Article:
28. 28. from national, subbasin, and WDFW regional level surveys, with application to each wildlife area. Monitoring and evaluation will be conducted to assure that mitigation and enhancement activities and overall management of BPA-funded wildlife areas is contributing to the continued health of the local ecosystem and its associated wildlife and habitats. PROTOCOLS STANDARD TO ALL WDFW MITIGATION PROJECTS A monitoring and evaluation strategy will be integrated across all WDFW Eastern Washington mitigation projects. The purpose of this strategy is to collect data on focal habitats and species that allows: 1) temporal evaluations of habitat suitability and species abundance; 2) tests of assumptions of the focal species concept; 3) examination of specific relationships between focal species and habitats; 4) determination of the habitat enhancement credits due to the Bonneville Power Administration; and 5) consideration of alternate methods for monitoring both habitat and wildlife. Although the WDFW currently depends primarily on HEPs for baseline and restoration/treatment habitat, additional habitat points will be randomly selected within each mapped habitat type and within specific management units. These additional points will help to increase the sample size within habitat/management types as well as providing a method for directly linking habitat data with wildlife data. Methodologies for collection of habitat data are consistent with established techniques (AFIWG 2001, Hallett and O’Connell 2005, Schroeder et al. 2008), including transects radiating out from center points (for evaluating shrubs) and microplots spaced along transects (for evaluating herbaceous plants). In the case of points in wooded areas or forests, the center points will be used for larger plots to assess tree density, composition, size, and height (modified from Schroeder et al. 2008). Center points will be the focal points for bird and mammal monitoring (Schroeder and Vander Haegen 2006). Because of the large number of wildlife areas and expansive acreage managed by the WDFW, monitoring of habitat will take place on a 5-year rotation, except for reference sites, which will be monitored annually. Breeding bird surveys will be conducted during the same year habitat data is collected, and likely annually, at least until annual variance in numbers is assessed. Small mammal surveys will be conducted every 5 years, using techniques that have already been established (West et al. 2007). Although surveys of reptiles and amphibians are also possible, our experience so far has been that observations of reptiles are relatively infrequent, and therefore difficult to quantify. Consistency of data collection will be improved by having the same individuals collect data on multiple wildlife areas within a year. Preliminary surveys have been conducted on many of the wildlife areas enabling a brief assessment of data collected to this point. Not all wildlife areas have been surveyed at this stage, primarily because of the time and money required to initiate surveys. In addition, other techniques have been used that are species-specific, such as surveys of traditional display grounds (leks) of sharp-tailed grouse and greater sage-grouse, aerial surveys of ungulates, counts of pellets, and other miscellaneous surveys (Schroeder et al. 2008). Although these techniques are different than standard breeding bird point counts, they are still standard and well-referenced in scientific literature. A substantial portion of the data has been summarized, including an examination of long-term trends (Schroeder et al. 2008). Habitat data is generally available only for HEP transects at this stage. Future data analyses will focus on comparison of treatment sites FY 2010+ Wildlife Category Review - Narrative Form 28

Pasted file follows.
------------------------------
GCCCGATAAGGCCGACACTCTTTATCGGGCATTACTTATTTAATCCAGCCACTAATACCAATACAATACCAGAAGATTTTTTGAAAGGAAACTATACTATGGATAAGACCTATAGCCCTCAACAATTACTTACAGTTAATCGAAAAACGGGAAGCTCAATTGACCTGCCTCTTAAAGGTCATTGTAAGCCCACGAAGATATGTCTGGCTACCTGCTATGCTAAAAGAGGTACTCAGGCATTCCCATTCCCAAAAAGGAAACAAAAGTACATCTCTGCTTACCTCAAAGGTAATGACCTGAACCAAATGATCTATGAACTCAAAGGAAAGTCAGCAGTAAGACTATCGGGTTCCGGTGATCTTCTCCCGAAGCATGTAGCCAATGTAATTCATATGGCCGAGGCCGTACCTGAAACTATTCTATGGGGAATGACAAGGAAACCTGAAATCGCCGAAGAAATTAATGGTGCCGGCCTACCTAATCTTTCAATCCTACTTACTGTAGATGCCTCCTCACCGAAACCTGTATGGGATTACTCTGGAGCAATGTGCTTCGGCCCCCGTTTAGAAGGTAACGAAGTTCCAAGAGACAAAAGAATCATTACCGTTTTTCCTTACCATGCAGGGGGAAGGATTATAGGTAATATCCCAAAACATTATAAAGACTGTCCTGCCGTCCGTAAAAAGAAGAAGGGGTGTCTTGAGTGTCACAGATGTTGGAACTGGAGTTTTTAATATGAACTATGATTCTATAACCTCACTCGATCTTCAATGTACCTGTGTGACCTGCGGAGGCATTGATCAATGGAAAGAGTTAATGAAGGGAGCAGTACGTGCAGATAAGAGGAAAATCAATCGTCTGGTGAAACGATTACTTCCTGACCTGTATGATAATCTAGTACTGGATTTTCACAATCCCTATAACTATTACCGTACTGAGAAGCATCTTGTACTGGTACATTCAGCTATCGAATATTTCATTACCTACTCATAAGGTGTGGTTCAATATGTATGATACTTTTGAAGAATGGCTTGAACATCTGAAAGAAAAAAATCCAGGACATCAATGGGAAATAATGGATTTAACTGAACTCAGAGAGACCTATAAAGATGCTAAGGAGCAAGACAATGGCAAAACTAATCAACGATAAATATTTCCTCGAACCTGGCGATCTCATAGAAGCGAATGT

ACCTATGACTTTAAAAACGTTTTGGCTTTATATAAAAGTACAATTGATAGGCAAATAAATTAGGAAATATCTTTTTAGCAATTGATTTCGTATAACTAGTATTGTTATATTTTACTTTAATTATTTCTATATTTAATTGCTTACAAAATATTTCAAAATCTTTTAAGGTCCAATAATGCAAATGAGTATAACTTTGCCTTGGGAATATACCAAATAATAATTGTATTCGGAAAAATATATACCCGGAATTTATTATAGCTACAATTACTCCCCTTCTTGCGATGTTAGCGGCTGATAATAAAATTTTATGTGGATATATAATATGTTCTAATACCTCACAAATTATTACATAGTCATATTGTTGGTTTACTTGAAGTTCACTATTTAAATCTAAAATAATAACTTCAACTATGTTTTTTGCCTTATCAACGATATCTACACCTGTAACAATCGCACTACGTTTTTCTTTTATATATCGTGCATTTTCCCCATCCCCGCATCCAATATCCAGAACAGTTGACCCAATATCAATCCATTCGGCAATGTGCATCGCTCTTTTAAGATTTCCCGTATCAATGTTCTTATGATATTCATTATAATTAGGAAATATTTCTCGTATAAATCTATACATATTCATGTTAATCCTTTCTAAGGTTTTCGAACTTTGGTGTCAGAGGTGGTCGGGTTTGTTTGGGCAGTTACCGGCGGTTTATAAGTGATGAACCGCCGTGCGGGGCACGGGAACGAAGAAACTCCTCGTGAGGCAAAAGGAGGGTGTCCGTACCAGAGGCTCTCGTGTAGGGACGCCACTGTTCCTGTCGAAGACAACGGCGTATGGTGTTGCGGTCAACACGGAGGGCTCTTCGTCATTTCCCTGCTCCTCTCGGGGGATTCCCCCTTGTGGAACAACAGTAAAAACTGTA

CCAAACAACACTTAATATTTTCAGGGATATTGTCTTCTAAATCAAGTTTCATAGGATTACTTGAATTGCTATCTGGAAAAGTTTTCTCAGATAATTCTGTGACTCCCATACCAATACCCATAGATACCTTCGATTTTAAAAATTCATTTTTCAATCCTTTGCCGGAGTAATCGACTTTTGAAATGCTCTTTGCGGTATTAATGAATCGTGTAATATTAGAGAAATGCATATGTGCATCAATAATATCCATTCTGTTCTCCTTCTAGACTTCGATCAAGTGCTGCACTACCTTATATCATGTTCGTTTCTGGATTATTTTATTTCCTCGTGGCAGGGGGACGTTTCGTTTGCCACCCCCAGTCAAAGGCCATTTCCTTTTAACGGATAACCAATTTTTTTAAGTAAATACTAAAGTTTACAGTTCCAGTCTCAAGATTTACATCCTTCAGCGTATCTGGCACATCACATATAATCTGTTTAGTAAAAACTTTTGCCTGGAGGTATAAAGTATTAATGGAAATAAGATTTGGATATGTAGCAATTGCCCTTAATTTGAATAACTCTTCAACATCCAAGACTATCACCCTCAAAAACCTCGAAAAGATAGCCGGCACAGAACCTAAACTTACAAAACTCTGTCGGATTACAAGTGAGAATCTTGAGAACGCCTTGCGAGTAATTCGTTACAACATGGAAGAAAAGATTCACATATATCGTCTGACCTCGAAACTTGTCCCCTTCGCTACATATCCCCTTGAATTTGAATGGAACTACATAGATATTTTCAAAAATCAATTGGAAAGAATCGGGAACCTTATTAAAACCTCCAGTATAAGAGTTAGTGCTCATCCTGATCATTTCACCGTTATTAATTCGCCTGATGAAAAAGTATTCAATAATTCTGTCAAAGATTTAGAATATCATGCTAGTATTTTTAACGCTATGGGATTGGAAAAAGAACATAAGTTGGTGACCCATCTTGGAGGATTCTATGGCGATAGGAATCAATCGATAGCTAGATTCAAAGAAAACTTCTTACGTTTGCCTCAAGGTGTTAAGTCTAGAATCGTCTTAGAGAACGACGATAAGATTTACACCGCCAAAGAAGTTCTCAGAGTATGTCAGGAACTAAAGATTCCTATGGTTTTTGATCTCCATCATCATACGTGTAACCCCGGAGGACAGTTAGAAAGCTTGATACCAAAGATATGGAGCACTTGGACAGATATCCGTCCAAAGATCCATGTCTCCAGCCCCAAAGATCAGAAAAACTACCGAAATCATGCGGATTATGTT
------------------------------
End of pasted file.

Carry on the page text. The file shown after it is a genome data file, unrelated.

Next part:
29. 29. with reference sites and with the probabilistic Jaccard (Chao 2004) as a way of measuring species similarity between sites. The specific list of tasks includes the following: 1. Conduct habitat/wildlife surveys on systematic basic. 2. Monitor habitat/wildlife response due to burns. 3. Monitor habitat/wildlife response to specific restoration efforts. 4. Monitor infestations and treatments of noxious weeds. 5. Compile habitat/wildlife data in databases for subsequent storage and analysis. 6. Analyze habitat – wildlife relationships in reference to management targets. 7. Re-evaluate management direction in terms of updated species-habitat evaluations (adaptive management). PROJECT LEVEL MONITORING VEGETATION: The following standardized vegetation/HEP monitoring protocols will be used on the Wenas Wildlife Area (WWA). As new information becomes available and /or monitoring needs change, the protocols will be modified to meet the new challenges. Habitat Evaluation Procedures Habitat Evaluation Procedures (HEPs) are designed to describe how well an activity meets the objectives or management standards for a particular cover/habitat type (Ashley and Stovall 2004a, b). In turn, the objectives for a particular cover/habitat type are determined by the resource needs for the focal species. Resource monitoring focuses on vegetation and/or wildlife and describes some aspect such as height, percent cover, density, frequency, population characteristics, and/or species response. Both general cover type/vegetation surveys and monitoring of site-specific enhancement and maintenance activities are examples of resource monitoring. ‘Optimum’ habitat suitability for a HEP model variable is the standard against which the effectiveness of management is measured. The primary concept behind establishing transects for monitoring and evaluation is to detect change. Permanent transects are recommended over temporary transects because the statistical tests for detecting change from one period to the next in permanent sampling units are much more powerful than on temporary sampling units. This advantage usually translates into a reduction in the number of sampling units that need to be sampled to detect a given magnitude of change. HSIs are available for many of the focal species in the Columbia Basin, but the effectiveness of these models in accurately predicting species’ responses has rarely been tested. Nevertheless, the models have been applied with actual HEP data and results appear to offer a technique for monitoring and evaluating habitat improvement. It is critical that the HEPs consider the type of data needed in the HSI procedures, and in some cases to anticipate the type of data that ‘might’ be needed as models are improved and developed. FY 2010+ Wildlife Category Review - Narrative Form 29